At this time, Auden was torn between conflicting creeds. He believed simultaneously that the artist could not redeem an unjust world and that art could not serve public causes, such as suppressing fascism or achieving a humane social democracy. Mendelson maintains: “Almost everything he wrote in 1939 was an attempt to clarify his mixed feelings about the rival claims of private gift and public good.” That tension heightens the Yeats elegy: The famous line “Poetry makes nothing happen,” referring to the artist’s effect on society, is answered by the closing quatrains, which celebrate poetry’s triumph over time and death. In an earlier poem, “As I Walked Out One Evening,” Auden had invented fictional lovers and warned them, “You cannot conquer time.” Two years later, in the Yeats elegy, he affirmed that the artist’s gift alone defeats time and renews life: “Your gift survived it all.” The poem ends with a prayer for miracles only the poet can perform:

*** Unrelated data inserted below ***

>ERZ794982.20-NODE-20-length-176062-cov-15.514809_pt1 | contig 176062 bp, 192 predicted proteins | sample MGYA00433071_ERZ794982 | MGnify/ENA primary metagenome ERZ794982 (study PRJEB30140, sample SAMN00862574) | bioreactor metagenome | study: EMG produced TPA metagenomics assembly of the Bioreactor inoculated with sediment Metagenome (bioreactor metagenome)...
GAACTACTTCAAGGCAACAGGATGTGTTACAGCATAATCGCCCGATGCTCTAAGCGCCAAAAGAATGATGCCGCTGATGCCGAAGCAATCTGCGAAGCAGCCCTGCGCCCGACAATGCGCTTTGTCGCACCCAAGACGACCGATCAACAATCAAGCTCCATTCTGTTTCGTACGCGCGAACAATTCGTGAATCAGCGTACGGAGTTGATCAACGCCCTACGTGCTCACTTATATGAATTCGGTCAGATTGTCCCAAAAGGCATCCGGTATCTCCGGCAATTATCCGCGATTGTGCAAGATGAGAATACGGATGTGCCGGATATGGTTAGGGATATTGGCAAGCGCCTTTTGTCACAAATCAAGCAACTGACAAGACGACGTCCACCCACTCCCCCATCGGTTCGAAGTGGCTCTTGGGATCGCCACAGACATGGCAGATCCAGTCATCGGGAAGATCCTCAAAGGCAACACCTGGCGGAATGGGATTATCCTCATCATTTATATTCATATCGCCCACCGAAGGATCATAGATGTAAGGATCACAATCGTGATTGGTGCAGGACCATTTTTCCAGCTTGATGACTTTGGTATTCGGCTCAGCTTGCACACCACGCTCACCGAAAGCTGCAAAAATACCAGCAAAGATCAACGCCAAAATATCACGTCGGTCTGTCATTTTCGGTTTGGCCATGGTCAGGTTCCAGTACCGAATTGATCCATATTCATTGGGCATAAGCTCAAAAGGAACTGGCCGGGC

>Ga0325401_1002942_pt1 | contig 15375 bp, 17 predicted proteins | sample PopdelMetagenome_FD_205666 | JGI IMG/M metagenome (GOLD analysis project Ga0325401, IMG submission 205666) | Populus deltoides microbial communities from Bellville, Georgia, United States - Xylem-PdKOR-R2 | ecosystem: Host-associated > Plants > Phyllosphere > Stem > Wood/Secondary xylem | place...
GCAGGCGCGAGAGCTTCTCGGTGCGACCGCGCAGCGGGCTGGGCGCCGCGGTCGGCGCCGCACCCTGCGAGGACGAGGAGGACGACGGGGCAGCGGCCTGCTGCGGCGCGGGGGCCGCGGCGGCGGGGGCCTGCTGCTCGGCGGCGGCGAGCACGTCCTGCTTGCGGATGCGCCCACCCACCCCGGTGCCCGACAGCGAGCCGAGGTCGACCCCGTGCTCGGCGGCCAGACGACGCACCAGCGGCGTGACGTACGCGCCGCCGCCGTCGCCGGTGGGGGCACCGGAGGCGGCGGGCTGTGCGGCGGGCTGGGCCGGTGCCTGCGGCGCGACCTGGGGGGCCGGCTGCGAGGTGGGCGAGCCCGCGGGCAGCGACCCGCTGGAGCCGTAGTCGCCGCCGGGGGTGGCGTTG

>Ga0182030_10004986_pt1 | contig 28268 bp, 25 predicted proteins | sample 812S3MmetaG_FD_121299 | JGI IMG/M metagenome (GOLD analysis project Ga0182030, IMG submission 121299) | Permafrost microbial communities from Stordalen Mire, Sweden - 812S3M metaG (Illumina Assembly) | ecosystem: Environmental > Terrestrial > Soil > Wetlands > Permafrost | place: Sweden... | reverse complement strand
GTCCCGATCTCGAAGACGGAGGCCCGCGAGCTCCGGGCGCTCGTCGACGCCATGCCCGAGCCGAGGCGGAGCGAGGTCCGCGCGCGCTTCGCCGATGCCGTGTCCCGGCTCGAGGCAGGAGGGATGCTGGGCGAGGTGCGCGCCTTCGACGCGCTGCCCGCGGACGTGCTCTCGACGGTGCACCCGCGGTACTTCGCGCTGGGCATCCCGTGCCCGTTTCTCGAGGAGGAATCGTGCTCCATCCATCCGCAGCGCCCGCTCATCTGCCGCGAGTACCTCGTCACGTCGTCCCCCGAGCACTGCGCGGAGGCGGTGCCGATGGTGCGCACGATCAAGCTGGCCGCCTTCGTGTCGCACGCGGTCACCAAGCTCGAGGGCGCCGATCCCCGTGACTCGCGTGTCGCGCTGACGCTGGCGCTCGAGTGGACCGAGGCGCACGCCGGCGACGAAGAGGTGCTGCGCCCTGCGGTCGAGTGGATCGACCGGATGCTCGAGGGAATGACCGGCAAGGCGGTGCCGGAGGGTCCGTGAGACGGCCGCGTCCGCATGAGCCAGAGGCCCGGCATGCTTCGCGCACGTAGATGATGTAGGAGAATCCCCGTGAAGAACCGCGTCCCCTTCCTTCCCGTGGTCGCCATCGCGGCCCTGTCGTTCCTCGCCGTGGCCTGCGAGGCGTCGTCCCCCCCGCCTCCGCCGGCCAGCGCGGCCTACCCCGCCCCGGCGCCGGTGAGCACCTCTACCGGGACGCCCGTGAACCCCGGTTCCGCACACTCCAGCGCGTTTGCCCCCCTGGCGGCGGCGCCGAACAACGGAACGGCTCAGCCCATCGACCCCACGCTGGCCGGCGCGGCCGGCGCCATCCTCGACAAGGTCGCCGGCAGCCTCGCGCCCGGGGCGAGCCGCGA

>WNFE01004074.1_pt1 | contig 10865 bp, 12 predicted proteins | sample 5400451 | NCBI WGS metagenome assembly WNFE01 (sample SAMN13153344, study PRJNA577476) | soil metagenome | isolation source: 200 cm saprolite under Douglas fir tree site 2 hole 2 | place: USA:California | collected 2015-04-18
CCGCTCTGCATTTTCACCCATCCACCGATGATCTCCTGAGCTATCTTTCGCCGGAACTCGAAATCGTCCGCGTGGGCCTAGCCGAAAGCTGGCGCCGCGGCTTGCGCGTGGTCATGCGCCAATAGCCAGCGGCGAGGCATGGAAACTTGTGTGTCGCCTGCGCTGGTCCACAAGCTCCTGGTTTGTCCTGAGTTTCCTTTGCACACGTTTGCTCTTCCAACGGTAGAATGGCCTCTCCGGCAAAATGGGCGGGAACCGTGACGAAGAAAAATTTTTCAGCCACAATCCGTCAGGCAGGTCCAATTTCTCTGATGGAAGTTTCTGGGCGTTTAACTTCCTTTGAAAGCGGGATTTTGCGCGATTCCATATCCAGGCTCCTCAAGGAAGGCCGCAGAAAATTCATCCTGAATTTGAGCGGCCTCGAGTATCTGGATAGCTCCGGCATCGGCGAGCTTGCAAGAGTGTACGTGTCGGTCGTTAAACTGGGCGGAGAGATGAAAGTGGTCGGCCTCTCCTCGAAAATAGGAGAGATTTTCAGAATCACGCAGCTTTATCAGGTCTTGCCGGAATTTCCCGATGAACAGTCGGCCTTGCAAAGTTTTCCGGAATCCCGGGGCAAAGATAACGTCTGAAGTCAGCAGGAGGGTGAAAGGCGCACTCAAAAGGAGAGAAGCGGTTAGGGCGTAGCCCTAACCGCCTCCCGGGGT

In the deserts of the heart,
Let the healing fountain start,
In the prison of his days
Teach the free man how to praise.
Concurrent with the world’s crisis was Auden’s personal drama. At Easter1939, he met Chester Kallman, with whom–despite the younger man’s promiscuously “roving eyes and hands”–Auden was to live intermittently for the rest of his life. For Auden, that first meeting was “a Vision of Eros…a revelation of creaturely glory.” Mendelson asserts: “This was more than the ordinary upheaval of falling in love. It was the same tumult of voices and visions that Dante experienced when he first saw Beatrice.” His love for others became love for another. Lonely much of his life, scorning his homosexuality as isolating and even criminal, Auden suddenly broke free:
For love’s more important and powerful than
Even a priest or a politician.